Daleks in the Torah


Dalek, by Ari (used with permission)

I am so incredibly lucky to have been given the opportunity to develop an intimate knowledge of the Torah. Who but the Torah reader gets to read every single word of the Book?

Because we are using the triennial system (for which I am currently extremely grateful, although I was not a fan when it was first brought in about a decade ago), I will only be reading the entire Torah over the span of three years. But that’s OK, reading fewer words each week will give me a chance to learn them better and to spend more time pondering their significance.

This week I was reminded how easy it is to find whatever you want in the cryptic words from so long ago.

As an example, look at this passage, that I read just this past Friday as we joyously finished the Torah and started it anew. It’s from the final section of the Torah, Zot Habracha.

כז מְעֹנָה אֱלֹהֵי קֶדֶם, וּמִתַּחַת זְרֹעֹת עוֹלָם; וַיְגָרֶשׁ מִפָּנֶיךָ אוֹיֵב, וַיֹּאמֶר הַשְׁמֵד.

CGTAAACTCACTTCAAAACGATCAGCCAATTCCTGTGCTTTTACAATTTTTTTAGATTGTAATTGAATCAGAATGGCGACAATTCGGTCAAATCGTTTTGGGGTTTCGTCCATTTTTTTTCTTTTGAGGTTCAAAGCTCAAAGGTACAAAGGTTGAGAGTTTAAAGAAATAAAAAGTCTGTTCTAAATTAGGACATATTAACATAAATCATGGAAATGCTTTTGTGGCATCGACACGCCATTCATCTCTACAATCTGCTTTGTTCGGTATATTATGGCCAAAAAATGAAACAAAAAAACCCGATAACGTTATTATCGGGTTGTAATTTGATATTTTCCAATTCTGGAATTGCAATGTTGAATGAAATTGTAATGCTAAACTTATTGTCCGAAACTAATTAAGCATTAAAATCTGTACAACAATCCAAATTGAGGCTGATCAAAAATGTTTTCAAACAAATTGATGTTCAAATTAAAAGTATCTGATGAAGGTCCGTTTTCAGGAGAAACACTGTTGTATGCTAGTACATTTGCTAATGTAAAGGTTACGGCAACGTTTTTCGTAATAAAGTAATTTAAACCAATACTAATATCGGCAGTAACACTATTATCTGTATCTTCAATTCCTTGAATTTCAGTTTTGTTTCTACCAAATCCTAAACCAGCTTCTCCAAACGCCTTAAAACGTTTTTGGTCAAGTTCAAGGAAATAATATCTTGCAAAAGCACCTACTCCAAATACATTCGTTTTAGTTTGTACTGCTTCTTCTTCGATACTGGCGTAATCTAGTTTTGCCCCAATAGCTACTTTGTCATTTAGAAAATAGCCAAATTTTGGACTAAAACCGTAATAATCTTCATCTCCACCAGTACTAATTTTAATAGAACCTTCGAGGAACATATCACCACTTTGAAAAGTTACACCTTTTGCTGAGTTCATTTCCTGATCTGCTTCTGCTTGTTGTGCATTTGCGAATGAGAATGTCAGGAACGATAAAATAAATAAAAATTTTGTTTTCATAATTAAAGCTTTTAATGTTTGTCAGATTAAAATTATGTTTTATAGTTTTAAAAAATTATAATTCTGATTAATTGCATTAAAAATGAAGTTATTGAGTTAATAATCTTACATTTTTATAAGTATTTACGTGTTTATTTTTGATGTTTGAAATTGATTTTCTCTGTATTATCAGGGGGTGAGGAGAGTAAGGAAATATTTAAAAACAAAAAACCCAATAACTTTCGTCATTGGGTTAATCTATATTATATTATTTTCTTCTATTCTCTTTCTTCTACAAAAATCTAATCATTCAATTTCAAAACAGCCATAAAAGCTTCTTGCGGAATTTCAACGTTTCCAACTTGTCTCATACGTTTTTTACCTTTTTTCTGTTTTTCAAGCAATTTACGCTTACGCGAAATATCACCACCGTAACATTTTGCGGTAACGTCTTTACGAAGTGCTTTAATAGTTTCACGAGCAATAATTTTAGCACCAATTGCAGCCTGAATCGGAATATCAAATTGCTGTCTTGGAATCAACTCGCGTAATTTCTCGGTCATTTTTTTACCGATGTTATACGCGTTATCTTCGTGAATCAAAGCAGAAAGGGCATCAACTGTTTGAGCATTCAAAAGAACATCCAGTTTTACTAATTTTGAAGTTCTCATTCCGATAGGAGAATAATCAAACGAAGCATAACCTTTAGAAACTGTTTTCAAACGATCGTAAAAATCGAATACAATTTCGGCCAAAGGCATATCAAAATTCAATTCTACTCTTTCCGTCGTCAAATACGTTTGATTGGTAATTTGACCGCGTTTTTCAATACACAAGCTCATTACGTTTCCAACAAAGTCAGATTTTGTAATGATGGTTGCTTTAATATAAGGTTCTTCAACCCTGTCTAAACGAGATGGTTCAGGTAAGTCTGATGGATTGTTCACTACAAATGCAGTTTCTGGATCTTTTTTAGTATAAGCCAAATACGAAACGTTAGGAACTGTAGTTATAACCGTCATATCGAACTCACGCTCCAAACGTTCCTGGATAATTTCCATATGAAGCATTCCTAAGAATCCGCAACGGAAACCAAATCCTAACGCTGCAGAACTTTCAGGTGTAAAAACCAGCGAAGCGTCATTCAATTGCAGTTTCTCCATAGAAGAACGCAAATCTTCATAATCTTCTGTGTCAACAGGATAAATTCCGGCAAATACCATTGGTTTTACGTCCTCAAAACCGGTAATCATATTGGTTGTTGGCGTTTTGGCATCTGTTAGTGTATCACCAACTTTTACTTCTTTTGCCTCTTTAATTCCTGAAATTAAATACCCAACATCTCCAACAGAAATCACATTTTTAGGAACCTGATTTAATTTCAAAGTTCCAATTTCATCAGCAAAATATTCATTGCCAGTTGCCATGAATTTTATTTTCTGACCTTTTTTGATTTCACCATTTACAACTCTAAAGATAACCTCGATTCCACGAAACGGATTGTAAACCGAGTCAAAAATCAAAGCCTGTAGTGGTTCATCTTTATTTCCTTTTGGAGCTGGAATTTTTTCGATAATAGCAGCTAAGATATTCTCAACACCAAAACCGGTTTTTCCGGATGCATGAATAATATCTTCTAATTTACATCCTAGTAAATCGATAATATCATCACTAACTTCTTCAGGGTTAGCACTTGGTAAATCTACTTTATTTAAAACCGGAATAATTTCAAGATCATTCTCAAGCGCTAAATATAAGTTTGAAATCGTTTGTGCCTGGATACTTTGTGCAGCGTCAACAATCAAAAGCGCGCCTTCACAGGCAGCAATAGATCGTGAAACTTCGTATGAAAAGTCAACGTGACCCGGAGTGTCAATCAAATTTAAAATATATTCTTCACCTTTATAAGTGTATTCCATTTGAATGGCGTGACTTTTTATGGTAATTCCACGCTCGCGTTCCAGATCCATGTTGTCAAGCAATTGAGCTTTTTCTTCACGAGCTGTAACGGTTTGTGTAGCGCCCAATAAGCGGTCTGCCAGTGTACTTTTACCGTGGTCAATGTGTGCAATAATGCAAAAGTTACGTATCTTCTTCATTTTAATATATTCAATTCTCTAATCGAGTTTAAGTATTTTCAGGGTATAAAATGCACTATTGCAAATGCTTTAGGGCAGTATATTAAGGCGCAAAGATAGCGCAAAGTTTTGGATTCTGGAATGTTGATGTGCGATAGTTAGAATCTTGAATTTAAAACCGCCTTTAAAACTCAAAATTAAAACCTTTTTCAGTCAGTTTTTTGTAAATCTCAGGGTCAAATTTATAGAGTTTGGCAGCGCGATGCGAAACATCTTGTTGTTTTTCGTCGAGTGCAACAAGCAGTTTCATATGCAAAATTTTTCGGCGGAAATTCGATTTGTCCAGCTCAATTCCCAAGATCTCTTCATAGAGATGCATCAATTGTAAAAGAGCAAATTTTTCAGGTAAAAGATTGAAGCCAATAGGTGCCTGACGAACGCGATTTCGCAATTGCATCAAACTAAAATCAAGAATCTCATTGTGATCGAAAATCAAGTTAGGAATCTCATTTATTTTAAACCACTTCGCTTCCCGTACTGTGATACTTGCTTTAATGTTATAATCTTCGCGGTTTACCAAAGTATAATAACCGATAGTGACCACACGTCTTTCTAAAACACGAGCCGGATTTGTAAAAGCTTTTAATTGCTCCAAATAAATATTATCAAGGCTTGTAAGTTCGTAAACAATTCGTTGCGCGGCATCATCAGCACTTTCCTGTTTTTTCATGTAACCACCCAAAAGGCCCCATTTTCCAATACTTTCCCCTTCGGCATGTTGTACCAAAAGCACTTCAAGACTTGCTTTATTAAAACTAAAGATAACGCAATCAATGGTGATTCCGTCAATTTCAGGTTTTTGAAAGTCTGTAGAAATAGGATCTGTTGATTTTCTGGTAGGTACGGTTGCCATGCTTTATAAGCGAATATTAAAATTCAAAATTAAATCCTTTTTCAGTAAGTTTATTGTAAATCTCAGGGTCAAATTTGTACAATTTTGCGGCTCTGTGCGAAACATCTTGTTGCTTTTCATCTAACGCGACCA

27 The eternal God is a dwelling-place, and underneath are the everlasting arms; and He thrust out the enemy from before thee, and said: ‘Destroy.’

We’ll leave the whole question of deity-sanctioned genocide aside for now. But if you are a Hebrew speaker and have any Whovians in your life, you must have realised that “Destroy” is the wrong translation for הַשְׁמֵד.

Maybe it isn’t as obvious to you as it is to me, since when my son created the adorable bilingual Dalek you see gracing this post, he accidentally used the infinitive instead of the imperative form. His Hebrew was not as well-developed then as it is now, and he tells me that his knowledge of Dalek anatomy was also somewhat lacking.

Or do you think there are no Daleks in the Torah?

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